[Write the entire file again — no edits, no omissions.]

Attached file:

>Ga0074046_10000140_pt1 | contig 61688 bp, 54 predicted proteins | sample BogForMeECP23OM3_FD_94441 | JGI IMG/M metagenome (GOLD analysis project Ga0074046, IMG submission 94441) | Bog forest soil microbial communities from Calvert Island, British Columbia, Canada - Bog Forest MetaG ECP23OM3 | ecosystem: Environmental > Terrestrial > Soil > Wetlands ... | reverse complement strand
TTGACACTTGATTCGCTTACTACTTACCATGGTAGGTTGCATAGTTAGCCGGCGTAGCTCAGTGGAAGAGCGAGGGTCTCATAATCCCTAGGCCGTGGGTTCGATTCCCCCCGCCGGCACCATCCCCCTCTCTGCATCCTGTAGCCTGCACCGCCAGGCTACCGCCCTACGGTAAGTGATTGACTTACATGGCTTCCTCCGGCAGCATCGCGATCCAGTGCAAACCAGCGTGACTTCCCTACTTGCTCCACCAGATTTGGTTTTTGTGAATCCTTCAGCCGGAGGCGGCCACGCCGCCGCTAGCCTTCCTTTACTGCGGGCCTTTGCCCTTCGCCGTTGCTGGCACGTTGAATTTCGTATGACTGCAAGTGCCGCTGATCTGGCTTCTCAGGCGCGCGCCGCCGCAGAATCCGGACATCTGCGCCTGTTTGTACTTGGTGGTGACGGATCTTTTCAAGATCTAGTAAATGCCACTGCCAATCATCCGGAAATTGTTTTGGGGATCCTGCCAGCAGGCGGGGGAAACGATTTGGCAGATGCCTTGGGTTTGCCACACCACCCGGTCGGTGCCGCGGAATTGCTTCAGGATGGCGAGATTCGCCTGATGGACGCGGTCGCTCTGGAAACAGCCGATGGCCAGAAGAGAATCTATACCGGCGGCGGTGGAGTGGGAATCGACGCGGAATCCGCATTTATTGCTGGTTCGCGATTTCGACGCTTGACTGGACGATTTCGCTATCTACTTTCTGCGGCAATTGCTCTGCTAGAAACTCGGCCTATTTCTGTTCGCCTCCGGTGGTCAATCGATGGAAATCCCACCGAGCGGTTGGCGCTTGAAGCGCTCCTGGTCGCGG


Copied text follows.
>Ga0074046_10000140_pt1 | contig 61688 bp, 54 predicted proteins | sample BogForMeECP23OM3_FD_94441 | JGI IMG/M metagenome (GOLD analysis project Ga0074046, IMG submission 94441) | Bog forest soil microbial communities from Calvert Island, British Columbia, Canada - Bog Forest MetaG ECP23OM3 | ecosystem: Environmental > Terrestrial > Soil > Wetlands ... | reverse complement strand
TTGACACTTGATTCGCTTACTACTTACCATGGTAGGTTGCATAGTTAGCCGGCGTAGCTCAGTGGAAGAGCGAGGGTCTCATAATCCCTAGGCCGTGGGTTCGATTCCCCCCGCCGGCACCATCCCCCTCTCTGCATCCTGTAGCCTGCACCGCCAGGCTACCGCCCTACGGTAAGTGATTGACTTACATGGCTTCCTCCGGCAGCATCGCGATCCAGTGCAAACCAGCGTGACTTCCCTACTTGCTCCACCAGATTTGGTTTTTGTGAATCCTTCAGCCGGAGGCGGCCACGCCGCCGCTAGCCTTCCTTTACTGCGGGCCTTTGCCCTTCGCCGTTGCTGGCACGTTGAATTTCGTATGACTGCAAGTGCCGCTGATCTGGCTTCTCAGGCGCGCGCCGCCGCAGAATCCGGACATCTGCGCCTGTTTGTACTTGGTGGTGACGGATCTTTTCAAGATCTAGTAAATGCCACTGCCAATCATCCGGAAATTGTTTTGGGGATCCTGCCAGCAGGCGGGGGAAACGATTTGGCAGATGCCTTGGGTTTGCCACACCACCCGGTCGGTGCCGCGGAATTGCTTCAGGATGGCGAGATTCGCCTGATGGACGCGGTCGCTCTGGAAACAGCCGATGGCCAGAAGAGAATCTATACCGGCGGCGGTGGAGTGGGAATCGACGCGGAATCCGCATTTATTGCTGGTTCGCGATTTCGACGCTTGACTGGACGATTTCGCTATCTACTTTCTGCGGCAATTGCTCTGCTAGAAACTCGGCCTATTTCTGTTCGCCTCCGGTGGTCAATCGATGGAAATCCCACCGAGCGGTTGGCGCTTGAAGCGCTCCTGGTCGCGG